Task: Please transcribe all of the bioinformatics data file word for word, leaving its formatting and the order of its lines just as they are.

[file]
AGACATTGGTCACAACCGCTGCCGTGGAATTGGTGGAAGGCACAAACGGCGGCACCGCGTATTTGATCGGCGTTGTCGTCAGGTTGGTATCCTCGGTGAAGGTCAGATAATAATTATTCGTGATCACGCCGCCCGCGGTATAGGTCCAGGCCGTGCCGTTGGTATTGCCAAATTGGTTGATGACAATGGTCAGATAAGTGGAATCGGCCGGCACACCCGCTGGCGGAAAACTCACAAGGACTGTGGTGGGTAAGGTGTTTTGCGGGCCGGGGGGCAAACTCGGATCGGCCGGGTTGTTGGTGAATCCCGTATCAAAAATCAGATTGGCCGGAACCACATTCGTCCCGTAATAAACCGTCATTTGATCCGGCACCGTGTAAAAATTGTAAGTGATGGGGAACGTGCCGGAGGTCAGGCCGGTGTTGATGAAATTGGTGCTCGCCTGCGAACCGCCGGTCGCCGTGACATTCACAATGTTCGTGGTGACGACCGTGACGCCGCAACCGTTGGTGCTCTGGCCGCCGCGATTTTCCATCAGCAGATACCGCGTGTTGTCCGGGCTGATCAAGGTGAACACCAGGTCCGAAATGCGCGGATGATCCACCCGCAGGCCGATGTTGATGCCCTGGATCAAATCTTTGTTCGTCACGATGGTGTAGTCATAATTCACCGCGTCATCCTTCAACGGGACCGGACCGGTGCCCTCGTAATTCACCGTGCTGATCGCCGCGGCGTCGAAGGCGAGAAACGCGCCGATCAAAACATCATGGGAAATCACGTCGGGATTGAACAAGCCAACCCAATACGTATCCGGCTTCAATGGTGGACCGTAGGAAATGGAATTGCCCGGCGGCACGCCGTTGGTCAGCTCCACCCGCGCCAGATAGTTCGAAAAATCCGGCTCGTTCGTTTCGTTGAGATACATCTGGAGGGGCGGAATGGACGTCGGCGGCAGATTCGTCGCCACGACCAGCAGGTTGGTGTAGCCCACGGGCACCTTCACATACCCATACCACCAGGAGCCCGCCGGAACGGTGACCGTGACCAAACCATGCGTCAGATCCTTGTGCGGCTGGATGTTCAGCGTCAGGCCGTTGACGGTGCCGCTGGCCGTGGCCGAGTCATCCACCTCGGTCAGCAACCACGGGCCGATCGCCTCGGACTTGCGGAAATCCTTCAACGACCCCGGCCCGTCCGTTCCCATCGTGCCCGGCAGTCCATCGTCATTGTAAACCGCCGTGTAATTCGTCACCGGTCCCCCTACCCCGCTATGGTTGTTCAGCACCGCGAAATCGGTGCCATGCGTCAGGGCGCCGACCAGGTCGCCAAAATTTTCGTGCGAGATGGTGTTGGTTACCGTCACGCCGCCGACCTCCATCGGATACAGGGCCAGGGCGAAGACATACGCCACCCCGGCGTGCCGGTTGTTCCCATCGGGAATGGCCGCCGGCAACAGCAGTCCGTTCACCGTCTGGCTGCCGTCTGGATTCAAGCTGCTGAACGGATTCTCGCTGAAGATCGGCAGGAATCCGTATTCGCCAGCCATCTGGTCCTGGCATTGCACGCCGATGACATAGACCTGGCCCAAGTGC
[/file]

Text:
AGACATTGGTCACAACCGCTGCCGTGGAATTGGTGGAAGGCACAAACGGCGGCACCGCGTATTTGATCGGCGTTGTCGTCAGGTTGGTATCCTCGGTGAAGGTCAGATAATAATTATTCGTGATCACGCCGCCCGCGGTATAGGTCCAGGCCGTGCCGTTGGTATTGCCAAATTGGTTGATGACAATGGTCAGATAAGTGGAATCGGCCGGCACACCCGCTGGCGGAAAACTCACAAGGACTGTGGTGGGTAAGGTGTTTTGCGGGCCGGGGGGCAAACTCGGATCGGCCGGGTTGTTGGTGAATCCCGTATCAAAAATCAGATTGGCCGGAACCACATTCGTCCCGTAATAAACCGTCATTTGATCCGGCACCGTGTAAAAATTGTAAGTGATGGGGAACGTGCCGGAGGTCAGGCCGGTGTTGATGAAATTGGTGCTCGCCTGCGAACCGCCGGTCGCCGTGACATTCACAATGTTCGTGGTGACGACCGTGACGCCGCAACCGTTGGTGCTCTGGCCGCCGCGATTTTCCATCAGCAGATACCGCGTGTTGTCCGGGCTGATCAAGGTGAACACCAGGTCCGAAATGCGCGGATGATCCACCCGCAGGCCGATGTTGATGCCCTGGATCAAATCTTTGTTCGTCACGATGGTGTAGTCATAATTCACCGCGTCATCCTTCAACGGGACCGGACCGGTGCCCTCGTAATTCACCGTGCTGATCGCCGCGGCGTCGAAGGCGAGAAACGCGCCGATCAAAACATCATGGGAAATCACGTCGGGATTGAACAAGCCAACCCAATACGTATCCGGCTTCAATGGTGGACCGTAGGAAATGGAATTGCCCGGCGGCACGCCGTTGGTCAGCTCCACCCGCGCCAGATAGTTCGAAAAATCCGGCTCGTTCGTTTCGTTGAGATACATCTGGAGGGGCGGAATGGACGTCGGCGGCAGATTCGTCGCCACGACCAGCAGGTTGGTGTAGCCCACGGGCACCTTCACATACCCATACCACCAGGAGCCCGCCGGAACGGTGACCGTGACCAAACCATGCGTCAGATCCTTGTGCGGCTGGATGTTCAGCGTCAGGCCGTTGACGGTGCCGCTGGCCGTGGCCGAGTCATCCACCTCGGTCAGCAACCACGGGCCGATCGCCTCGGACTTGCGGAAATCCTTCAACGACCCCGGCCCGTCCGTTCCCATCGTGCCCGGCAGTCCATCGTCATTGTAAACCGCCGTGTAATTCGTCACCGGTCCCCCTACCCCGCTATGGTTGTTCAGCACCGCGAAATCGGTGCCATGCGTCAGGGCGCCGACCAGGTCGCCAAAATTTTCGTGCGAGATGGTGTTGGTTACCGTCACGCCGCCGACCTCCATCGGATACAGGGCCAGGGCGAAGACATACGCCACCCCGGCGTGCCGGTTGTTCCCATCGGGAATGGCCGCCGGCAACAGCAGTCCGTTCACCGTCTGGCTGCCGTCTGGATTCAAGCTGCTGAACGGATTCTCGCTGAAGATCGGCAGGAATCCGTATTCGCCAGCCATCTGGTCCTGGCATTGCACGCCGATGACATAGACCTGGCCCAAGTGC